(working title)

With guidance from trusted content editor, Brooke Warner, Rosemary has finished the second draft of her grief and addiction memoir: ROSE (working title).


Rosemary had it all; a loving husband, two young daughters and an interesting career in the media. Then one year, that all changed. Her brother got AIDS and her husband got terminal cancer. Rosemary was able to keep it somewhat together for a few years after they died but then one night that changed too. It was the night she and Mr. Wrong tripped out on cocaine. This triggered a six year drinking and drugging downwards spiral for Rosemary. Although she was still high-functioning and able to maintain her career, she was malfunctioning inside and putting her children in peril. She booked herself into rehab and started trying to patch her life back together. This is a raw story of her journey through tragedy and self-destruction to her final destination . . . survival.

Preview: First Chapter

ROSE (working title)


Just Like a Pill, Pink

Friday, April 12, 2002

In my bed on a Friday afternoon. I can’t seem to sleep off this cocaine. Why did I do that? I gulp some more Bâtard-Montrachet from the lovely large goblet on my nightstand. Study the familiar green bottle. Still half full—that’ll do.

I sneak out to the porch off the bedroom and scan for anybody who might notice me and my wired state. No neighbors? No gardeners?

The Camel Light I smoke offers no relief. I drink more fine wine. A shower will work—will help me sober up and wash off the stink of the smoke at the same time. A check in the mirror reflects paranoia. My God, I’m shaking, my stomach and heart are knotted together, pounding, pounding . . . maybe I’m having a heart attack.

I need sleep. It’s only one thirty. I have a couple of hours. One of those little blue pills will do the trick.

Two thirty . . . passed out.

Three o’clock . . . still passed out.

Three thirty . . . I raise my weighted eyelids and try to focus on the clock radio. I am suddenly wrenched out of my anaesthetized state as if stabbed with a shot of adrenaline . . . Oh my God! Fuck! I am a half hour late!

Jump up. Check the mirror. Brush teeth. Grab purse, then the four daily newspapers by my door. Never know when you might have idle time. Jump into Mazda RX7. Convertible hood is down. Shit! I’ll be so obvious with my wild hair flying everywhere. Oh well . . . no time to close it now. Ram car into reverse. Get out of the garage. Hope for no rain. Check mirror. Paranoia. First gear. Move forward fast. Concentrate. Very, very hard. Second gear. Third. Fourth. Highway. Concentrate. Concentrate.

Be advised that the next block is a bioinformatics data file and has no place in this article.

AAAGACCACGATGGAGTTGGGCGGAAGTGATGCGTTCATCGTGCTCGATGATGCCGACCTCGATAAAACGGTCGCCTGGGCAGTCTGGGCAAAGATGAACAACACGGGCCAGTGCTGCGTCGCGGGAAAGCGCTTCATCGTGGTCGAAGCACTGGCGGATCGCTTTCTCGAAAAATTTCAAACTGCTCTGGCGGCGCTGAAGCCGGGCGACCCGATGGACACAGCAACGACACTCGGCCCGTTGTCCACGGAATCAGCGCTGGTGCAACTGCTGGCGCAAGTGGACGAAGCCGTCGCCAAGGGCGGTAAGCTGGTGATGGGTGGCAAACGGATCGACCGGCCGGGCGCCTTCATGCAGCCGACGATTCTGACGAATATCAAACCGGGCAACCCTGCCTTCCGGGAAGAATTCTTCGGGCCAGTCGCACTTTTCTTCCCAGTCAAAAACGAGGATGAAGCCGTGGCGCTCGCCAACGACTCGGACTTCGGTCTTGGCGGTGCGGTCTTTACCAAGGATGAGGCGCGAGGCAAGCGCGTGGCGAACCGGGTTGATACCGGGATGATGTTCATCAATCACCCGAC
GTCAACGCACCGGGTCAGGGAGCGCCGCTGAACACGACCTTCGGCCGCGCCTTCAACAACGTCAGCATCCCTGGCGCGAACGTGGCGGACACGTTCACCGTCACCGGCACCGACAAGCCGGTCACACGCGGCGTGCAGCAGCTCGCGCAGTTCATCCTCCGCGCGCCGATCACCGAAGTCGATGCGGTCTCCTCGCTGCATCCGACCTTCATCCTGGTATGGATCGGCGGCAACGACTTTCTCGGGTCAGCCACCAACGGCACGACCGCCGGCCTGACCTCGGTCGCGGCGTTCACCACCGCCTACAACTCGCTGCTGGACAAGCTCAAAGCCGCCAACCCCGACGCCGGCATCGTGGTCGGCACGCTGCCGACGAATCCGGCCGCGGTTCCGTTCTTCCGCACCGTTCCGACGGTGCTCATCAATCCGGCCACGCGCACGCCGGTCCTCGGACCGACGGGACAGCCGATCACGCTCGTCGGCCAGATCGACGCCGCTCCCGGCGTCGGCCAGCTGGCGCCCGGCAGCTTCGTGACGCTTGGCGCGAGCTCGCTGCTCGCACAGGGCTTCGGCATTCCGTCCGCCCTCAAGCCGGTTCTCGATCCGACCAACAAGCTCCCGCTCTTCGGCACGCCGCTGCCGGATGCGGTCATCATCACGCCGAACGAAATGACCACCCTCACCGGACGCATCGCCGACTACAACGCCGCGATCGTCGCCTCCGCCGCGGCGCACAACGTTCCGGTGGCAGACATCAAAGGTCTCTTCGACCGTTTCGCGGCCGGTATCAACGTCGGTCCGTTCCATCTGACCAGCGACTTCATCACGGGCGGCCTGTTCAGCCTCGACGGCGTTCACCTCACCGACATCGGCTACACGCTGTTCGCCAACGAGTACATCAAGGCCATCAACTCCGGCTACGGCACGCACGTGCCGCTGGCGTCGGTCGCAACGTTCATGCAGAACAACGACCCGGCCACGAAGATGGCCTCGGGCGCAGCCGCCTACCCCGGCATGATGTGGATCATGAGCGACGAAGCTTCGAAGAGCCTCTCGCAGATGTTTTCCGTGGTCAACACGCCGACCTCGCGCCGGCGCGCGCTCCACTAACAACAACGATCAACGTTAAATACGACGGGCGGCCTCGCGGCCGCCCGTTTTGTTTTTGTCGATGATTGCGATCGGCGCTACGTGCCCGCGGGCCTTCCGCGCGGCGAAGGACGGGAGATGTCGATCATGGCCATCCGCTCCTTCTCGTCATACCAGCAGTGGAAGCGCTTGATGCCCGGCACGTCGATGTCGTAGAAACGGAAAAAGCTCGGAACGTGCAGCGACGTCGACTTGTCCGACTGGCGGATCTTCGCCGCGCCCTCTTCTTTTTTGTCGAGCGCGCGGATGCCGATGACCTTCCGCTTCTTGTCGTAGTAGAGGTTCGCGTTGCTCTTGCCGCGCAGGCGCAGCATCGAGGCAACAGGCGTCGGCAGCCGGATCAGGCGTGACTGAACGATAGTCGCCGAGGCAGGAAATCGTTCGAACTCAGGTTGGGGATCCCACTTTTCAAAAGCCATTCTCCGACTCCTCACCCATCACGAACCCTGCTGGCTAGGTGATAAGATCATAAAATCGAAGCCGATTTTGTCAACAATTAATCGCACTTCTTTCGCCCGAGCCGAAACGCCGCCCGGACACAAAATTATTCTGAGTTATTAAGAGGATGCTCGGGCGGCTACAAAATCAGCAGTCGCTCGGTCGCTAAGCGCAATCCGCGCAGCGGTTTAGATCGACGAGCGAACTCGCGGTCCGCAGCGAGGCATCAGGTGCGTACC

Pull up to the curb by the grassy area in front of school. Still a number of kids in blue plaid uniforms—running, screaming, chattering, doing what young teen girls do. My thirteen-year-old, Dixie, spots me. Separates from her pals. Rushes over, face scrunched in confusion:

“Where were you?” She opens the door.

Newspapers spill out onto the ground. “Ah-ha-ha-ha-ha . . .” Even to me it sounds like a crazed laugh.

“Mom! Did you take an Ativan?”

“Of course not, dear.”

Dixie hazards a glance at her friends. “Let’s just go, Mom.”

Earlier this week she asked me to take her to Surrey on Friday after school for a sleepover at her cousin’s. The dreaded drive to Surrey can be an hour and a half long in rush hour traffic.

“Mom! Get going,” Dixie pleads. “Let’s just go.”

But by the time we’re on the Upper Levels Highway, there is something wrong with her.

“Mom, take me home. Pleeeease, just take me home.”

I look at her. At the cars in front of us. At the cars behind us. Cars beside us. At her again. Are people honking? Her eyes are tearing—she is yelling something at me.

“Turn around,” she cries. “Don’t take the highway.”

I pull over to the side of the highway. Dixie is screaming. Maybe I should go home. I start driving, most gingerly, to the next exit and turn around.

We make it home and I go immediately to my room and collapse on my bed. Dixie’s fifteen-year-old sister, arrives home from a friend’s and charges into my room.

“Mom, aren’t you taking me to the youth group NOW?”

She shakes me out of my unconsciousness. I desperately try to register.

“Mom! I’m gonna be late. Are you taking me?”


“Mom. My youth group in Coquitlam. You promised!”